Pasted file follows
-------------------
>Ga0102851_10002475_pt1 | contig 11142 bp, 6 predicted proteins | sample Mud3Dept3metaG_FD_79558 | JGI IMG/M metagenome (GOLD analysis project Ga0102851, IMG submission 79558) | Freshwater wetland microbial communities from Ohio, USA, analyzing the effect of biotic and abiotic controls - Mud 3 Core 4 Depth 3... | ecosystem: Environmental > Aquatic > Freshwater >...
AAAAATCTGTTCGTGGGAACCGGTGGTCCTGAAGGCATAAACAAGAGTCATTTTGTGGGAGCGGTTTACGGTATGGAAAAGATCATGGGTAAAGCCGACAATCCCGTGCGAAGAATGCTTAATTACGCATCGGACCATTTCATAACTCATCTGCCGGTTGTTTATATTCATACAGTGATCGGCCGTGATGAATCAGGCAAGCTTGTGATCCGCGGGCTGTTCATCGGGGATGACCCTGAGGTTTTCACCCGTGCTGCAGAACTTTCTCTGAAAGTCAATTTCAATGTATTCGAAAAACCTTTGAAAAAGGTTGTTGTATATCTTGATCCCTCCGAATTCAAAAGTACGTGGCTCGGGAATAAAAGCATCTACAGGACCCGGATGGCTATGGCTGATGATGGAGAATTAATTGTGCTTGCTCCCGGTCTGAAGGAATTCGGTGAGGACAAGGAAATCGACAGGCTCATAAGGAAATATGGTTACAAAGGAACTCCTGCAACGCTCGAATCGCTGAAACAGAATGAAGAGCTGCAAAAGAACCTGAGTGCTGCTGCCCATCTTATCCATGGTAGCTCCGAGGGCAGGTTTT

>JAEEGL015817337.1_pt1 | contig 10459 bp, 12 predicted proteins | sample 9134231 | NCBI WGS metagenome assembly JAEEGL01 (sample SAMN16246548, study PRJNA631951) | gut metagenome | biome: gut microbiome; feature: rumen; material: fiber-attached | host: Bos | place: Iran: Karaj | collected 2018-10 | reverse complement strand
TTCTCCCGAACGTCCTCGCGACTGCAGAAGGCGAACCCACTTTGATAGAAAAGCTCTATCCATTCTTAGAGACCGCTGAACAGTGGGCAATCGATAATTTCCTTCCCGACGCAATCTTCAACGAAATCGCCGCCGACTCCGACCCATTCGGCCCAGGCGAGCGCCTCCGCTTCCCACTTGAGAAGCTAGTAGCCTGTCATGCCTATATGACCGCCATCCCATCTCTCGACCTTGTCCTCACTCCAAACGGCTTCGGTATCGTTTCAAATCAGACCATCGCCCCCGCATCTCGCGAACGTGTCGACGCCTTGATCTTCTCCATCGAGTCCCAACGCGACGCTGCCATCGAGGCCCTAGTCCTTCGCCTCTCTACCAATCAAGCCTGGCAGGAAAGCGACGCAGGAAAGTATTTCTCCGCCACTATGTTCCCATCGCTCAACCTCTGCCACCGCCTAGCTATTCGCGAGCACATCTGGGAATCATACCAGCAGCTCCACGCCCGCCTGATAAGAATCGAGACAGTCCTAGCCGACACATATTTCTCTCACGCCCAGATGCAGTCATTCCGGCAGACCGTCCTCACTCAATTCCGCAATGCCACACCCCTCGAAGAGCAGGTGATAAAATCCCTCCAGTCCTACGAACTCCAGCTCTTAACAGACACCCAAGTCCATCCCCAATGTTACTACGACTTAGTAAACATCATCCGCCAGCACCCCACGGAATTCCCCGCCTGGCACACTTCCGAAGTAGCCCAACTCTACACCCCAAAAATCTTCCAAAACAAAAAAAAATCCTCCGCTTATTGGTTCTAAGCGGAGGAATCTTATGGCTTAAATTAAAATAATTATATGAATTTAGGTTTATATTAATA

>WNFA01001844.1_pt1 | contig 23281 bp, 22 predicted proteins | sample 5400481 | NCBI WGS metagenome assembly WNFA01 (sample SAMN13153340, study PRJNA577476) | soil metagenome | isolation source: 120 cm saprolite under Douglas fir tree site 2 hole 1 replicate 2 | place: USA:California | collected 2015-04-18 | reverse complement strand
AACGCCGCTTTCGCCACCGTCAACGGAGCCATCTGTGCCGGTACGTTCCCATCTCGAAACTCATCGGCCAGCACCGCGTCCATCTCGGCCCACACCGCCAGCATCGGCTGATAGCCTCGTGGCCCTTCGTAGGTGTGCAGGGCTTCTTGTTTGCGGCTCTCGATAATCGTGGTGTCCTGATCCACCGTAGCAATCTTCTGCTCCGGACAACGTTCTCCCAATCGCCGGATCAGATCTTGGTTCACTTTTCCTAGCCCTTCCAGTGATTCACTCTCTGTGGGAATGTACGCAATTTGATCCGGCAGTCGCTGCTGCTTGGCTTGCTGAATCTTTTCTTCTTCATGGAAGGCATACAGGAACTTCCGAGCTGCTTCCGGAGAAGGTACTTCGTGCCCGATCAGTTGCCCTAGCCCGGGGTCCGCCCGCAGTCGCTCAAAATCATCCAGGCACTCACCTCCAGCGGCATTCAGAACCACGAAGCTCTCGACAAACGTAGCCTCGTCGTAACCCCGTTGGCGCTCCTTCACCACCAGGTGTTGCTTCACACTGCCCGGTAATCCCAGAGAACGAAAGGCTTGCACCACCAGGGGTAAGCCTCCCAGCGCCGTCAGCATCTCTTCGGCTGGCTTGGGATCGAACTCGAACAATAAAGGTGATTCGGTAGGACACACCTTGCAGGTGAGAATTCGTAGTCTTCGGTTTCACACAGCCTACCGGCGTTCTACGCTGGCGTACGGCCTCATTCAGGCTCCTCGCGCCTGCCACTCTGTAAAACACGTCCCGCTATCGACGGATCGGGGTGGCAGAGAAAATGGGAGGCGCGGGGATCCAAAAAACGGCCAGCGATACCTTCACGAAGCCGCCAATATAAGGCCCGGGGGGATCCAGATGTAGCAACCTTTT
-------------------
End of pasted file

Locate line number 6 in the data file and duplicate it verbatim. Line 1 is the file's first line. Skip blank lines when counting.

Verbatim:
AACGCCGCTTTCGCCACCGTCAACGGAGCCATCTGTGCCGGTACGTTCCCATCTCGAAACTCATCGGCCAGCACCGCGTCCATCTCGGCCCACACCGCCAGCATCGGCTGATAGCCTCGTGGCCCTTCGTAGGTGTGCAGGGCTTCTTGTTTGCGGCTCTCGATAATCGTGGTGTCCTGATCCACCGTAGCAATCTTCTGCTCCGGACAACGTTCTCCCAATCGCCGGATCAGATCTTGGTTCACTTTTCCTAGCCCTTCCAGTGATTCACTCTCTGTGGGAATGTACGCAATTTGATCCGGCAGTCGCTGCTGCTTGGCTTGCTGAATCTTTTCTTCTTCATGGAAGGCATACAGGAACTTCCGAGCTGCTTCCGGAGAAGGTACTTCGTGCCCGATCAGTTGCCCTAGCCCGGGGTCCGCCCGCAGTCGCTCAAAATCATCCAGGCACTCACCTCCAGCGGCATTCAGAACCACGAAGCTCTCGACAAACGTAGCCTCGTCGTAACCCCGTTGGCGCTCCTTCACCACCAGGTGTTGCTTCACACTGCCCGGTAATCCCAGAGAACGAAAGGCTTGCACCACCAGGGGTAAGCCTCCCAGCGCCGTCAGCATCTCTTCGGCTGGCTTGGGATCGAACTCGAACAATAAAGGTGATTCGGTAGGACACACCTTGCAGGTGAGAATTCGTAGTCTTCGGTTTCACACAGCCTACCGGCGTTCTACGCTGGCGTACGGCCTCATTCAGGCTCCTCGCGCCTGCCACTCTGTAAAACACGTCCCGCTATCGACGGATCGGGGTGGCAGAGAAAATGGGAGGCGCGGGGATCCAAAAAACGGCCAGCGATACCTTCACGAAGCCGCCAATATAAGGCCCGGGGGGATCCAGATGTAGCAACCTTTT